‘Not lily white’

At age 65 the government, through Blue Cross, picks up 70 per cent of all our eligible medical expenses.
If you are one of the fortunate people to retire early with a pension and benefits package, your insurance company gets a 50 per cent windfall when you turn 65.
Where they were once paying 80 per cent of your eligible medical expenses, they are now paying 30 per cent and in my case continued to charge me the same premium.
Worried about government waste and high taxes? Here’s a clear example of a public policy that facilitates a cash windfall for multi-national insurance companies.
Why not make the insurance company the first payee and the government the second?
The example of weak government policies were on full display when Sears Canada went under. Tens of thousands of laid off employees were robbed of their retirement savings because pension plans have no protection under bankruptcy laws.
This example was especially heinous since the major American shareholder and directors choose to enrich their personal wealth rather than invest in and grow Sears for long-term sustainability.
The kicker for taxpayers is that government social programs must now pick up the pieces of unintended ruined lives caused by Sears’ bankruptcy.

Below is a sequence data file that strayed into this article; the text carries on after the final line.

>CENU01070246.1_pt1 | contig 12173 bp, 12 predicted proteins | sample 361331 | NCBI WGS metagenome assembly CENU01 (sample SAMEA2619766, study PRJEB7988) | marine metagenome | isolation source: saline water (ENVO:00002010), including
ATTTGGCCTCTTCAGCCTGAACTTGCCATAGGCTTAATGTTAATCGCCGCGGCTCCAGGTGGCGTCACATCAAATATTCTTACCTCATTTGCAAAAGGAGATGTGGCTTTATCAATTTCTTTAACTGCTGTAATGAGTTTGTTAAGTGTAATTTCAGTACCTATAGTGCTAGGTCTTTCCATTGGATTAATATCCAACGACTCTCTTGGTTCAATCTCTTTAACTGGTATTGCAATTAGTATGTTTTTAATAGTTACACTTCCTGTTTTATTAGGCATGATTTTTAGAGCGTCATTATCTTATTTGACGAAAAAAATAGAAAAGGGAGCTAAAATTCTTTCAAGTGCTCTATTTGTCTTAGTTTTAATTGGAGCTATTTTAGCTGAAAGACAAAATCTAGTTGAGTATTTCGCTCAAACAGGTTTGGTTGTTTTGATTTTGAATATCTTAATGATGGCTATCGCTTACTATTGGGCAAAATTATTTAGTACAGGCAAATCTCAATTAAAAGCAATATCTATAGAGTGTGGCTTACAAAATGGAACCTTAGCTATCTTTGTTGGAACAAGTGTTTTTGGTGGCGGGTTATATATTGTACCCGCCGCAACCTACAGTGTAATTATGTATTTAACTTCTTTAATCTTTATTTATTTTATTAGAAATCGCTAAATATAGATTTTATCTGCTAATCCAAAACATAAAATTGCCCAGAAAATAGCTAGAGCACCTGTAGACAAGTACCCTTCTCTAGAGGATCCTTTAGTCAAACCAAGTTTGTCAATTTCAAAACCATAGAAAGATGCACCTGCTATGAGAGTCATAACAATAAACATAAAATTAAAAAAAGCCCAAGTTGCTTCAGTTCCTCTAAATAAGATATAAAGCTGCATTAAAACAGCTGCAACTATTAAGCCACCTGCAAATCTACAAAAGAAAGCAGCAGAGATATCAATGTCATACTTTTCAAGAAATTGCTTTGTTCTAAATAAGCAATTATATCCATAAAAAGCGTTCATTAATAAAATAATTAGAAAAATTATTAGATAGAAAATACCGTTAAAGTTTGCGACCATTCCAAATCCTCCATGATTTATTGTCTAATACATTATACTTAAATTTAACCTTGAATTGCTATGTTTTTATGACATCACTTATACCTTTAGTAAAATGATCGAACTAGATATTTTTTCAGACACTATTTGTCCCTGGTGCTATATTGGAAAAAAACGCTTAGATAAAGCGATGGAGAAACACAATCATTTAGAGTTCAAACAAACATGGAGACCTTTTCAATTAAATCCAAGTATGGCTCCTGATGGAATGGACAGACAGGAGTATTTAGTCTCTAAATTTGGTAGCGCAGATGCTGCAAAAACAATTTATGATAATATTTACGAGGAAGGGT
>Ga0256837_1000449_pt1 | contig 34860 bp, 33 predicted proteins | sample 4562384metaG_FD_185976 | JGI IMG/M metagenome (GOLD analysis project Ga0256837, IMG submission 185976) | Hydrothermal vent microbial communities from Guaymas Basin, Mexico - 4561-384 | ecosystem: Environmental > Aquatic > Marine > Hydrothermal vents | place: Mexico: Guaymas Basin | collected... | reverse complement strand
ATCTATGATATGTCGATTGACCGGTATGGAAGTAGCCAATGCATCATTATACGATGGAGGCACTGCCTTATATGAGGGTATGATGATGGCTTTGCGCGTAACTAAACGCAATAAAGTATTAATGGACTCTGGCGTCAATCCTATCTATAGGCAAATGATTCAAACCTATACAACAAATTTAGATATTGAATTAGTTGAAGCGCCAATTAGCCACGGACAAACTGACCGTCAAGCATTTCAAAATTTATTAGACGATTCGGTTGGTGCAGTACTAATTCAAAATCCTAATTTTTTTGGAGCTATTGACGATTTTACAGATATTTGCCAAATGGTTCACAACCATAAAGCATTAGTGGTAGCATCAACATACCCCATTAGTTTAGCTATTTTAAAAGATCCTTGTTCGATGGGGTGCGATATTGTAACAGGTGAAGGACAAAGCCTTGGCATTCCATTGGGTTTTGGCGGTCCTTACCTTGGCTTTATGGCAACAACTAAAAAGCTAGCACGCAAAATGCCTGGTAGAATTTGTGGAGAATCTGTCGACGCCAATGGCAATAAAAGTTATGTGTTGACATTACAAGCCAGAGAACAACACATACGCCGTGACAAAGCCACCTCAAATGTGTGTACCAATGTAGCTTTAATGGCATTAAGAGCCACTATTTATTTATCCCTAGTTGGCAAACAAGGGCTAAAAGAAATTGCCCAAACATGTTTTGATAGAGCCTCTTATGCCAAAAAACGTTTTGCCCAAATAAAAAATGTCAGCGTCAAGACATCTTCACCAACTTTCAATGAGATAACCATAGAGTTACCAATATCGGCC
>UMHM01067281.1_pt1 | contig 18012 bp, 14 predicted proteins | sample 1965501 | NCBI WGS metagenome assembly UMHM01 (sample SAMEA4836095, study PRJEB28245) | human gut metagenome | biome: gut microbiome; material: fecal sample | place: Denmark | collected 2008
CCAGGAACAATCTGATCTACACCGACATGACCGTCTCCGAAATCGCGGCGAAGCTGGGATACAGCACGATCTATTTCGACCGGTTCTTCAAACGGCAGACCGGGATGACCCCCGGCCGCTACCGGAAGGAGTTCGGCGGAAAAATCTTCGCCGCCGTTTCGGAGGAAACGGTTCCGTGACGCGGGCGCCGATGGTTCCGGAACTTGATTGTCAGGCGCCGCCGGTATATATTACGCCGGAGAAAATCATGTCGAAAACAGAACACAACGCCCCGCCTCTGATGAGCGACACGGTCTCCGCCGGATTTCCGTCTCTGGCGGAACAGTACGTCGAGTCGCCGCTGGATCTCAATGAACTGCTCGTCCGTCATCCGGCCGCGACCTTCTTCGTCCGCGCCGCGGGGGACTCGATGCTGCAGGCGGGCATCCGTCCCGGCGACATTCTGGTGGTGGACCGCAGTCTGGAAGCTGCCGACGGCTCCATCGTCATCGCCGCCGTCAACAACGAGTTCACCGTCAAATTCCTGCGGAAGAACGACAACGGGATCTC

Perhaps it’s time we put pensioners at the top of the list of creditors for bankruptcy proceedings.
As well, let’s consider attaching personal liability to directors for unpaid salaries and severance pay. These changes might give directors some encouragement to act in the best interests of their corporation rather than personal wealth accumulation.
Politicians love flogging civil servants and inefficiencies as the sole problem of government waste, high taxes and deficits, but that’s an easy cop out.
Perhaps it’s time we look at everything wasteful in government including public policies that clearly enrich corporations or allow corporations to download the financial consequences of bad management on the public purse.
There is more to government fiscal responsibility than austerity within the civil service and social programs. As these examples clearly depict, public policies around corporations aren’t lily white either!

by B.P. Schimke

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